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    My mother could not wear watches for the reason they would not work on her. I have the same issue and it does not matter if it is wind up, which seem to be the worse, or battery operated. I have 2 very nice women’s watches that I had taken to the jewelers/watch repair shop on several occasions only to be told there is nothing wrong with them. But when I put them on they start losing time. Battery watches last longer but usually can’t get more than 6 mths out of of them and have had them lose time also. I do believe and have heard that it is the electric impulses in our bodies that is the problem, but why ?, no one seems to have an answer to it.

    Reply
  • October 15, 2016 at 5:06 pm
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    I was at skool with a lad who claimed watches (mechanical in those days) stopped on him because he was ‘magnetic’ – I thought he was just showing off, been clever – ‘oh, look at me, I cant wear watches’ – years later I wondered why he said this, I wondered if it was a cover because his family did not have a lot, perhaps… but years and year after I knew a ex-telecom engineer who told us about static electricity. The body does not generate as such but will store a charge or theres a potential difference between the body and items it comes across. The charge will discharge when the body earths to another object say a car, front door of a house, etc that’s when we experience that tingle ;o) but the thing that made me laugh was when the telecom man said – if people wore socks, had sweaty feet, perhaps didn’t change there socks (tights?) that often then a charge will build up. Now, I for one am not suggesting any one on this thread has sweaty feet ;o) but its a thought that perhaps if a watch stops on you, change yer socks (tights) more frequently ha, ha, haa

    Reply
    • October 22, 2016 at 8:39 pm
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      I don’t have sweaty feet, and I prefer to be barefoot. Yet my watches still stop.

      Reply
      • March 6, 2017 at 7:24 pm
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        I have not been able to wear any kind of watch for over 20 yrs – clocks in my home lose time and I am prone to painful static shocks if I press a button in a lift. Some people can say I exaggerate – others may think I am lying – but I seem to know how it feels – there is no exact explanation- my Dad was a highly qualified electrician – and didn’t want to believe it was happening – but he saw it first hand on numerous occasions- so he bought me a manual wind up pocket watch- it works for a short amount of time – til I wind it – as with other vintage pocket watches. I was told it was related to electro magnetism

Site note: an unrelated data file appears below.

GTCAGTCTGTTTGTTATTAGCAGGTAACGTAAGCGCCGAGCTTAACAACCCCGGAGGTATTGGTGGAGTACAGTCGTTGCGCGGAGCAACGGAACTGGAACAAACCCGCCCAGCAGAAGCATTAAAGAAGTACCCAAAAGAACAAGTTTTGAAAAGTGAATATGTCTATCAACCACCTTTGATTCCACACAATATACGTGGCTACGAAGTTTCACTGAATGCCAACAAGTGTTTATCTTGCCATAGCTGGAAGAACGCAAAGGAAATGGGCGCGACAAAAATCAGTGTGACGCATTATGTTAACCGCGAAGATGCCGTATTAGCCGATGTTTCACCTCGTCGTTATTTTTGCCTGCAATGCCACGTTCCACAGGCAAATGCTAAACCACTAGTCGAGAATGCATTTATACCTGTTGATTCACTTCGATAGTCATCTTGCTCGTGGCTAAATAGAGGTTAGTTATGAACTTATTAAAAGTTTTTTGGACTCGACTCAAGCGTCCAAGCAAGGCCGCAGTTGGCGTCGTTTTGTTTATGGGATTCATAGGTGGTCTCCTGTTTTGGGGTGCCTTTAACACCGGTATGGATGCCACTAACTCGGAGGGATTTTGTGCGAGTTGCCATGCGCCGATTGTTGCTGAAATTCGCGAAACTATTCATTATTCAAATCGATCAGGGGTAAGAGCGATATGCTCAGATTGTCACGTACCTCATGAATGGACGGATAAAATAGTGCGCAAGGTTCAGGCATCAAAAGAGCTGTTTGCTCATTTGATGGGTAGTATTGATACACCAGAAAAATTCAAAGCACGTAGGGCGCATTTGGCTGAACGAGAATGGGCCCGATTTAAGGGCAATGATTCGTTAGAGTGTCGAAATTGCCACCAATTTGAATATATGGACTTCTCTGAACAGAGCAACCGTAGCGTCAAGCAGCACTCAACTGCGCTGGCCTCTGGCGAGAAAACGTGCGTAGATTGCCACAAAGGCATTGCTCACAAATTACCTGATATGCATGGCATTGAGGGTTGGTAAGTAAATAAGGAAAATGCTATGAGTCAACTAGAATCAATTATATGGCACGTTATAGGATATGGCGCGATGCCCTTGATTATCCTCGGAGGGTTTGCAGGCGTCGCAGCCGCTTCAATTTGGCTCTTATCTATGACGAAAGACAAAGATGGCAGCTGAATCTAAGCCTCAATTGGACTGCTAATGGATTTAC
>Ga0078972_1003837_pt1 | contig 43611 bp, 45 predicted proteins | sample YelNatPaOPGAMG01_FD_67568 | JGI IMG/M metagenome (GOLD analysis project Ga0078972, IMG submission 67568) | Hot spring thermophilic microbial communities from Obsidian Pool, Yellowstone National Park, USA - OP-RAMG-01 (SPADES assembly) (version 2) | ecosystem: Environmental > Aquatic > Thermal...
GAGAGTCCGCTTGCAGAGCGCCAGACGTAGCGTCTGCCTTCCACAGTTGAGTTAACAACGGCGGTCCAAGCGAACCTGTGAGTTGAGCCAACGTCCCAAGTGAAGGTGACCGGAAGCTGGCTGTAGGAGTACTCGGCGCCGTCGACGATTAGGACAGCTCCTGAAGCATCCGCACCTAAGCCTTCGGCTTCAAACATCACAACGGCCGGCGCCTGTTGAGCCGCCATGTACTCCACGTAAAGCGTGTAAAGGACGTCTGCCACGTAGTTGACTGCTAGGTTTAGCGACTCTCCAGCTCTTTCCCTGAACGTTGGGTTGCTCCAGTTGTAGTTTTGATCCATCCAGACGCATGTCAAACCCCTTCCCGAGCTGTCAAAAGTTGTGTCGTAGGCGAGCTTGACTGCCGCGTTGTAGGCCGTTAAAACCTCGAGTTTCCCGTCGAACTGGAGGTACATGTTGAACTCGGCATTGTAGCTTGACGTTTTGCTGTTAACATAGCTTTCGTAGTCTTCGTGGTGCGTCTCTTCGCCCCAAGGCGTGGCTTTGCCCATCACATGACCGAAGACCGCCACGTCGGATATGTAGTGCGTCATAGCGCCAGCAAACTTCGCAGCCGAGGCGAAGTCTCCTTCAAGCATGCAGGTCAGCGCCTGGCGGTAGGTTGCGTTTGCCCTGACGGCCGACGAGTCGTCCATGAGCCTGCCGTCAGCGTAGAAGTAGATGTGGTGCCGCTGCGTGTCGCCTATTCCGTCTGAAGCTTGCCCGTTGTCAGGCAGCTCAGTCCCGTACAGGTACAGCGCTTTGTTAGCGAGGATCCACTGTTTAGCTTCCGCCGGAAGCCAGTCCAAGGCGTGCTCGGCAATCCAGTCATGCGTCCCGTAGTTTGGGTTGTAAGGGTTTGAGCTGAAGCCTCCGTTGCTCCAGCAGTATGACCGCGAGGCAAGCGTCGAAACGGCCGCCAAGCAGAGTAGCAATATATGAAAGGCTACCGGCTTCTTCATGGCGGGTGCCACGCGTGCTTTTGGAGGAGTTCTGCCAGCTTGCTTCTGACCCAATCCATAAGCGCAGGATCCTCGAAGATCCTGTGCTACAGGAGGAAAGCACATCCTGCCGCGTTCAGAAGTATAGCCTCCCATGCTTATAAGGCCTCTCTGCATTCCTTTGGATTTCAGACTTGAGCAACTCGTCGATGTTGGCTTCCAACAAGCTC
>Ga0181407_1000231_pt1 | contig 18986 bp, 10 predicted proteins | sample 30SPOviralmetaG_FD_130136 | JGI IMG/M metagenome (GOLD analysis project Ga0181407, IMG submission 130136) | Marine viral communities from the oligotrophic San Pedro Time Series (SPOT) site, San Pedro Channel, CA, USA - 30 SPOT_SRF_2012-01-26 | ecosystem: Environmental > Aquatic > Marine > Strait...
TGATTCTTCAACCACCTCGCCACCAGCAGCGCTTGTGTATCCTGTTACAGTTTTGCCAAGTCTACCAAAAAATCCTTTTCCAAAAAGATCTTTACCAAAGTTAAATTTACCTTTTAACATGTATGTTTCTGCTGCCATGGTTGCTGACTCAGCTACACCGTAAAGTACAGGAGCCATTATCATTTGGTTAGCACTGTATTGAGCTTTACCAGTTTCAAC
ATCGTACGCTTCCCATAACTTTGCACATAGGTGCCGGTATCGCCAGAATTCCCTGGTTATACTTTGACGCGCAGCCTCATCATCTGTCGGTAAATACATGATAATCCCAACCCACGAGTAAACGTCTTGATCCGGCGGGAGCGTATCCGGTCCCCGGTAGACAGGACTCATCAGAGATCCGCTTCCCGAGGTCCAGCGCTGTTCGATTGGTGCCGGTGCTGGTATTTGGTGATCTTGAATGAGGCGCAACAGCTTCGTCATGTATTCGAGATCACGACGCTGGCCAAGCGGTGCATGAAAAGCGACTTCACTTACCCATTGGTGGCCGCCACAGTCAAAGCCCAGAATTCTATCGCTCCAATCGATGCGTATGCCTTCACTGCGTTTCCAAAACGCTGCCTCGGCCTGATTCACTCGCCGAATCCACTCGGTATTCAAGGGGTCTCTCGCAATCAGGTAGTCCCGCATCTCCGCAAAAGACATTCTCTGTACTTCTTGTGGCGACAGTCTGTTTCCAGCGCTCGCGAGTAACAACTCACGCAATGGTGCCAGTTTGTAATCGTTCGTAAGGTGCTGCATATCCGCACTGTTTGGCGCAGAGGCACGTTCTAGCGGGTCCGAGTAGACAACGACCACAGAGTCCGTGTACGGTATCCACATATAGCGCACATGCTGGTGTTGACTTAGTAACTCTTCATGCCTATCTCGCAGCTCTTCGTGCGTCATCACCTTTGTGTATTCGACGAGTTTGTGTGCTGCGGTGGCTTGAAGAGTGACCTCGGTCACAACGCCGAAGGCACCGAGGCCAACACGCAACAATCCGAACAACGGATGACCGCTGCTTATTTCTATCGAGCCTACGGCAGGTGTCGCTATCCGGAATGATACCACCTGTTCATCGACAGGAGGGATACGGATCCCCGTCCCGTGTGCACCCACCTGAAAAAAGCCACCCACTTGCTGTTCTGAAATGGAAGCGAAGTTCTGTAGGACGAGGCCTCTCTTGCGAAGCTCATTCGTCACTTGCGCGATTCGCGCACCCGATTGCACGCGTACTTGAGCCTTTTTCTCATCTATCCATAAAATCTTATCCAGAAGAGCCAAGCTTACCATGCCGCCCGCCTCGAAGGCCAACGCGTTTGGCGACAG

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        • May 23, 2017 at 9:35 pm
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          Watches also die on me within twenty minutes or so, but I too experience very painful shocks on car doors so much so that I close them with covered elbows. I also sometimes get shocked when I pet animals, especially cats…the animals do as well.

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      • April 1, 2017 at 8:39 am
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        Amen to being Barefoot! Lol.. Regarding our watches stopping I like to think it’s our magnetic personalities!

        Reply
  • October 22, 2016 at 8:35 pm
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    This does happen to me. I have had many watchs, mostly bought as gift, or a few for work. Everyone with hands no matter wined up or battery operated has stopped working within a few minutes or up to an hour depending on the quality of the watch; never to work right again. The life spand of a digital watch for me is normal 6 months tops then they to stop working not even replacing the battery fixes it. I hardly every wear other jewellery, so for me that theory does not apply. I can also rule out pacemakers or any other kind of electronical medical device, as I don’t have any.

    Reply
  • November 1, 2016 at 3:20 pm
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    In reading all the replies I see where it is common to stop quickly. My experience is that the watches last me a few months before they stop. Even when I replace the battery, once it has stopped it does not work again. I have had wind up, with the hands and digital all stop.
    I have been wanting to get a fitbit and worried it have the same result. has anyone tried?

    Reply
    • January 10, 2017 at 11:43 pm